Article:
Perhaps the biggest kicker of all is the price tag. Looking at a piece of technology as revolutionary as this, you might instantly assume that it’s going to run tens of thousands of dollars. Wrong. It’s being listed at around $1,599 USD, which isn’t exactly cheap, but in the photography field it actually is very affordable. In his original post, Jon finished it off by opening the table for ideas on how this technology could be applied to great effect. One can’t help but think of all the possibilities when you look at technology like this: how would you use the Lytro Illum differently than you would your usual camera? Or, which of your favorite photographers would you like to see use a camera like this?
A few images from my travels through Chile this past December. Featured here are locations in the Atacama Desert, including Valle de la Luna, Salar de Atacama and Mano del Desierto. There are also two images from Santiago, which happen to be the final shots I captured with my D600 before having it taken from me at knifepoint a couple days later in Valparaiso. Fortunately, I had a back-up camera and was able to capture the trip north into the Atacama.
For more photos of my travels through Chile, you can visit my new portfolio (filtered for Chile): http://circa1983.ca/Chile
Posted by: Owen
I decided to check up with one of my favorite photographers Matthias to see what he has been up to. The above are some of his favorites from the recent Reflexionen/Reflexiones series shot in Berlin, Madrid, Amsterdam, and Hamburg. I asked him a few questions that he was kind enough to answer:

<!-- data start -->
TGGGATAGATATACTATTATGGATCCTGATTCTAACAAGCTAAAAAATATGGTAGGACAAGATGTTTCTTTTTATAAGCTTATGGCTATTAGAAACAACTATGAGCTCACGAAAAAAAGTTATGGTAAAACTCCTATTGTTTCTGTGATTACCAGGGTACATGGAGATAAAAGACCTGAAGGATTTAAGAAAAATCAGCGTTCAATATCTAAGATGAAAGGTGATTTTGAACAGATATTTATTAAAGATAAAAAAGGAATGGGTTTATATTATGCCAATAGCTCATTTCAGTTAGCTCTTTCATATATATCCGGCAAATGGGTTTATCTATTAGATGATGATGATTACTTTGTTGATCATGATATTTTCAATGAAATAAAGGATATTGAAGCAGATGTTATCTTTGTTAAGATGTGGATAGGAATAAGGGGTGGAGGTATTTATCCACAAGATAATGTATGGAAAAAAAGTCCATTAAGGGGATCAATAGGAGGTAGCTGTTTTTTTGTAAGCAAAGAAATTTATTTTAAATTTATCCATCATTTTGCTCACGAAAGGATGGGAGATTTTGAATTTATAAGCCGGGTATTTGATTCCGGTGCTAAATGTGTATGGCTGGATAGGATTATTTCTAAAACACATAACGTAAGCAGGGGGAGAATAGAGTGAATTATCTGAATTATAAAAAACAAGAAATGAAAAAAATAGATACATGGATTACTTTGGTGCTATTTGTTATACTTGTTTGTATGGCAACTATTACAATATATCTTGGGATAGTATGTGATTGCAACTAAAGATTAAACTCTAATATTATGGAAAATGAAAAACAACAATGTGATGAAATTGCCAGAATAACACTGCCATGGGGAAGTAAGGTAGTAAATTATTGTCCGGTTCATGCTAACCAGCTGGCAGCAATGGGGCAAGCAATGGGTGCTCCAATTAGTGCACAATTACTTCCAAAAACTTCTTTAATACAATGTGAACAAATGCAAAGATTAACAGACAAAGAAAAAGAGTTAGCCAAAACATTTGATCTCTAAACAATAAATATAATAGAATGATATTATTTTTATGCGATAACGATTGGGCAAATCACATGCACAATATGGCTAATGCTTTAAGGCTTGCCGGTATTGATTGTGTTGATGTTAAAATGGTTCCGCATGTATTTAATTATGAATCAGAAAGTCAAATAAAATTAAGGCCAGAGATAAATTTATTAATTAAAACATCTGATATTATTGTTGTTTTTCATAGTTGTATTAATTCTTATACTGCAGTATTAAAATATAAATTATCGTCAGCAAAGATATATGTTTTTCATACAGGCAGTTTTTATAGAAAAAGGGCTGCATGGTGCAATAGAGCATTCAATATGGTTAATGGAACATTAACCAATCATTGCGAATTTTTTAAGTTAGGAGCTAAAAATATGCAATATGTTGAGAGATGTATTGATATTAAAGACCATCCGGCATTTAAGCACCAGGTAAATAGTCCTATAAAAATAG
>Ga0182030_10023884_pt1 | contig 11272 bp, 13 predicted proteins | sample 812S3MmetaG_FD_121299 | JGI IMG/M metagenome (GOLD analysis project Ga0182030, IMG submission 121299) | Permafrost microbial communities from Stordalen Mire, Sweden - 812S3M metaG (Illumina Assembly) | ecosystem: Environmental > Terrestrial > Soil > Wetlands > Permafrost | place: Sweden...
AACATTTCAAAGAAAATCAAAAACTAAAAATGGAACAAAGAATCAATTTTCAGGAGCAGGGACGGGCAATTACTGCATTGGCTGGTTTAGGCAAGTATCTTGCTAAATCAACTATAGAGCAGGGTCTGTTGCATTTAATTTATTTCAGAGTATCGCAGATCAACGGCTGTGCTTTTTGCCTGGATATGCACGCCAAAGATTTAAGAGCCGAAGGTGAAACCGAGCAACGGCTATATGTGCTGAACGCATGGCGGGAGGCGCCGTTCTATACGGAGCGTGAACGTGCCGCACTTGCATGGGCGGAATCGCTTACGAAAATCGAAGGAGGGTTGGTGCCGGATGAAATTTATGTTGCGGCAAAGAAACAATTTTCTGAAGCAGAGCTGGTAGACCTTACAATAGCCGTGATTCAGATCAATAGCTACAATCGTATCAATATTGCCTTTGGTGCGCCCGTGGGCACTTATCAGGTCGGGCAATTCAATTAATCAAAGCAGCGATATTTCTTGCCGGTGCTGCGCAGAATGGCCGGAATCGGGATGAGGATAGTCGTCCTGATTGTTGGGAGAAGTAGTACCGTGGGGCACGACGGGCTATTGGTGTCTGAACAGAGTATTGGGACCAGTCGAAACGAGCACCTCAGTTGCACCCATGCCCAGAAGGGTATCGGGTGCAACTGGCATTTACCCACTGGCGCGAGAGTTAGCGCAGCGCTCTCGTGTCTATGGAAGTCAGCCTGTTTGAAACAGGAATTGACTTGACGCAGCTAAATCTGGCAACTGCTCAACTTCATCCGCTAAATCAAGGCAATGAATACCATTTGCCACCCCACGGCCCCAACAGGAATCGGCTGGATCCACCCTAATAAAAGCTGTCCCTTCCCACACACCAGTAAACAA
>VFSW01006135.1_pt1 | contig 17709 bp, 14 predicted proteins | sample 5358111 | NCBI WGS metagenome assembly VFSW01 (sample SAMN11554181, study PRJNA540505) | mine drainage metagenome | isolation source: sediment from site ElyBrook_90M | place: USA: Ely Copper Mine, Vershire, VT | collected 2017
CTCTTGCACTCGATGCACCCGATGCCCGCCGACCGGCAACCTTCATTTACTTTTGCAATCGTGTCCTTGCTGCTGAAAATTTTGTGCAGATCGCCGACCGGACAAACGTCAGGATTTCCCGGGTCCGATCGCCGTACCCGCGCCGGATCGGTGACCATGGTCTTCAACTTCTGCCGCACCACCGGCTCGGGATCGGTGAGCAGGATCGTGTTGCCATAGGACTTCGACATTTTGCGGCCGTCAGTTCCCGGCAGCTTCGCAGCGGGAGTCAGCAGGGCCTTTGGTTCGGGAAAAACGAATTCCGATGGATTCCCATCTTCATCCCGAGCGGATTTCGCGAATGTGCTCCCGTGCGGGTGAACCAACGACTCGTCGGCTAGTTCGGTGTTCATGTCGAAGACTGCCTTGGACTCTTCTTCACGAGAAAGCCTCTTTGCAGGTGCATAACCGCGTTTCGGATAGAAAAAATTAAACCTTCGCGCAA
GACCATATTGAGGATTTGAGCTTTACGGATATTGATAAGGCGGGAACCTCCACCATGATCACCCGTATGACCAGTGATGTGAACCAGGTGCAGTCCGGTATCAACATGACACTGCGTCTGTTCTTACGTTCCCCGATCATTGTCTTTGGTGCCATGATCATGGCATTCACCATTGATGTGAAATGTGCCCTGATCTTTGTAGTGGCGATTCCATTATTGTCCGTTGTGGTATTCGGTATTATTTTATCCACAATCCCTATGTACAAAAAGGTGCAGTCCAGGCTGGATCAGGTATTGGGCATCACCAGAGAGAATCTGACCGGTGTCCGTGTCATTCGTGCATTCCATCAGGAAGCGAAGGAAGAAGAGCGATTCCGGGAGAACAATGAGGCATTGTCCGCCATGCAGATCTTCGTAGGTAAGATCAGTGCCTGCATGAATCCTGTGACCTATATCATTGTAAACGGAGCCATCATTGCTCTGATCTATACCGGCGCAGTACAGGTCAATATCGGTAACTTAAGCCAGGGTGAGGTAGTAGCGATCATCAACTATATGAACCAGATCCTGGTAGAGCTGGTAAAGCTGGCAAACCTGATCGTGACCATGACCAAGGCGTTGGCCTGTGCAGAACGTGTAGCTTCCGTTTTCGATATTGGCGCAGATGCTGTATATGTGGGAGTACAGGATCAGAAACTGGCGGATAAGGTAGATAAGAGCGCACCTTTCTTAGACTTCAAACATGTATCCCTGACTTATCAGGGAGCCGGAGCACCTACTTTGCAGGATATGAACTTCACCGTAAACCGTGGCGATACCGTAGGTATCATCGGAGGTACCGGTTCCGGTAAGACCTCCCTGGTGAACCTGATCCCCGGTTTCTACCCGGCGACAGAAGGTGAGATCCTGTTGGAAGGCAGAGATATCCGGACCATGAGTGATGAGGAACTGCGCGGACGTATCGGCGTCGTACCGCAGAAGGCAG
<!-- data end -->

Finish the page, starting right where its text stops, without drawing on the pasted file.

Where are you from?
I just moved from Berlin to Hamburg.
How did you get into photography?
In 2008, I was 26 then, I bought my first camera, this was shortly after I had moved to Berlin to write my thesis in computational linguistics. Photography has never been of great interest to me before that point, but I quickly became obsessed photographing Berlin’s architecture. I’m completely self-taught and I’m still learning new things about photography on a daily basis.
Who/what inspires you?
Mainly the work of other visual artists, for example Franco Fontana, Josef Schulz, Ward Roberts, Matthias Hoch.
Do you have any other passions/hobbies besides awesome photography?
I’m a hobby musician and I’m DJing from time to time. I also enjoy hiking and riding my bike.
Do you have a favorite city to explore?
There are too many to mention and there are so many cities I haven’t been to so far. I really enjoy exploring, so maybe it’s not too important which city it is. But well, I guess it’s not a secret I like Berlin a lot…
Is there a specific place that you would love to photograph in the future?
A roadtrip through Japan would be great.
Any albums or artists on repeat?
Currently on repeat: Morgan Delt, Group Rhoda, PVT, Raime, E.R.P. / Convextion
Love this track from Young Summer
Post by Pope Saint Victor.